Next Level Character Animation



~ Novel character animation system discovered and investigated
~ Government innovation promotion secured to reduce costs and facilitate legalities
~ Company formed to develop usable version of animation system
~ Extensive hardware for developing animation system implementation put in place
~ Collaborative opportunities offered
~ Current task: Animation software implementation well underway but not yet complete


Where to start, so many ideas! From the beginning:

Back in April 2017, a researcher called Dr Daniel Holden presented a paper at SIGGRAPH describing the ‘Phase-Functioned Neural Network for Character Control’ or PFNN for short. The technique uses a specialised neural network to animate a character and requires very little memory, is fast to compute at runtime, and generates high quality motion in many complex situations[1]. I was highly impressed with the results:

In fact I was so impressed that I decided to commit to developing the system further to make it accessible to platforms like High Fidelity and Unity. Once up and running, I plan to train new neural networks with data I have captured myself and sell said trained neural networks.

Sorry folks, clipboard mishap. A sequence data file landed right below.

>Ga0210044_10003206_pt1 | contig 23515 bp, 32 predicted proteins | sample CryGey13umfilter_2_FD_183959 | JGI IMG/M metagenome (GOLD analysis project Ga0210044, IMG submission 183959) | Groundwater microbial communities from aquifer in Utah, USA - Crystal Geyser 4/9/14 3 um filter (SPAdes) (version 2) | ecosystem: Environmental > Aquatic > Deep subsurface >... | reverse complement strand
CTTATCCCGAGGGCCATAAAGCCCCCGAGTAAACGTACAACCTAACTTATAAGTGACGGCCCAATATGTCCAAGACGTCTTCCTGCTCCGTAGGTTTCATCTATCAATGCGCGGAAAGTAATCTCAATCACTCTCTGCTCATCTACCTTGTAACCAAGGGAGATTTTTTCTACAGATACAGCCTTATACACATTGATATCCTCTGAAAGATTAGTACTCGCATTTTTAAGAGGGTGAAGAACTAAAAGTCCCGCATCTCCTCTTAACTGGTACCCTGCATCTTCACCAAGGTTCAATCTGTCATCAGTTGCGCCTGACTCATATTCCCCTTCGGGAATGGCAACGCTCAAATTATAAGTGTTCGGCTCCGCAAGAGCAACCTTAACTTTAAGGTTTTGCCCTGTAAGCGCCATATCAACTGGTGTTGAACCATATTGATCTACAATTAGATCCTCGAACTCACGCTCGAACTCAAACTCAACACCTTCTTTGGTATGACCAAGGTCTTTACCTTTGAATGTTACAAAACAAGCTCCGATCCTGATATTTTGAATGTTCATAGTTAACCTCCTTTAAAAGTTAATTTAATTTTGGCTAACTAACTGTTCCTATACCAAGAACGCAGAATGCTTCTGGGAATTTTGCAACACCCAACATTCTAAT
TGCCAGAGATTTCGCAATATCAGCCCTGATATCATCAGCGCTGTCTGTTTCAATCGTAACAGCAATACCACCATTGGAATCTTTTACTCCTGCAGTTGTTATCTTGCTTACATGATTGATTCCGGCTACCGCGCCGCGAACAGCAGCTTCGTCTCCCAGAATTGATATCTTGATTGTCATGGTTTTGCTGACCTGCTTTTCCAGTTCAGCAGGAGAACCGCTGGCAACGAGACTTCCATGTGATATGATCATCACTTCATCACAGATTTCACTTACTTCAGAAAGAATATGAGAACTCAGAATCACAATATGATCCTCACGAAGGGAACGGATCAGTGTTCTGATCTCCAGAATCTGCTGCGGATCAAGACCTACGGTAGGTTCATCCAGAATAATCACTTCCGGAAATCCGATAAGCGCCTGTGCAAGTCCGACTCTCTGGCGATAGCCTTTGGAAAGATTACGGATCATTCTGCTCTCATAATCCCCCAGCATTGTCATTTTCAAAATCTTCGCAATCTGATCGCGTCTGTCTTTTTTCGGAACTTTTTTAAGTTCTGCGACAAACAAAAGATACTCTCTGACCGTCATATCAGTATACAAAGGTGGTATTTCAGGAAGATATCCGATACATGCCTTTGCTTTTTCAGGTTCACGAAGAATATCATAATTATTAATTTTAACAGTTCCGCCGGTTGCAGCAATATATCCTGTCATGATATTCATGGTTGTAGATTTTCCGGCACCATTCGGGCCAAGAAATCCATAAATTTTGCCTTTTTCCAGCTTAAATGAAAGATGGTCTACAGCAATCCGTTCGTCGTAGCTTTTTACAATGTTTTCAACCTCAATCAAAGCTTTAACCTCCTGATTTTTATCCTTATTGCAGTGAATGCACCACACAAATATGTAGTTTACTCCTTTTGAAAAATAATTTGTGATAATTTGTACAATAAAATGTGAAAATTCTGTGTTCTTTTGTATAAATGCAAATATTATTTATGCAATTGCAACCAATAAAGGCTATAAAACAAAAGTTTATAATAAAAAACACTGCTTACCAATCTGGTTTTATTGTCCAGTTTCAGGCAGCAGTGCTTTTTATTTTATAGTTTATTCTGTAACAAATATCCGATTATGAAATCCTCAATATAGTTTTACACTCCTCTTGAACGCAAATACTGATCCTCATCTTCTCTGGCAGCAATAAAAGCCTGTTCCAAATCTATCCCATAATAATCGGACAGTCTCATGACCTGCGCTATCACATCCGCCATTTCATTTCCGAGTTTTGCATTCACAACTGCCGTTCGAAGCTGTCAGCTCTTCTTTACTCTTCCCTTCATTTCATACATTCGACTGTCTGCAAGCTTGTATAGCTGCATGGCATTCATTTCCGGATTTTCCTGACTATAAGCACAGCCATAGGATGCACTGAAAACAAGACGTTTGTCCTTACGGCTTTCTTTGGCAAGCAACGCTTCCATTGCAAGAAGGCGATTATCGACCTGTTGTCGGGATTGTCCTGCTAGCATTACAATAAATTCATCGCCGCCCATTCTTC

In retrospect, I may have under-estimated how difficult reverse engineering someone’s PhD project would be! Although I feel I’m getting close, I’m not there yet. I forked a fork of the PFNN demo adapted for Unity and managed to get some rotations on a simple FBX character. This is a bit of a cheat, as I used the global rotations coming directly out of the PFNN which is not really the correct way to do it. Nevertheless, it works. Code here:

So how does this relate to character animation in High Fidelity? After all, in the case of an HMD interface, the hand and head positions are driven by the HMD and hand controllers. Movement over any significant distance is via teleport. So why do we need a character animation system for avatars at all? Here’s some thoughts I have been mulling over since my early HiFi animation projects back in 2015: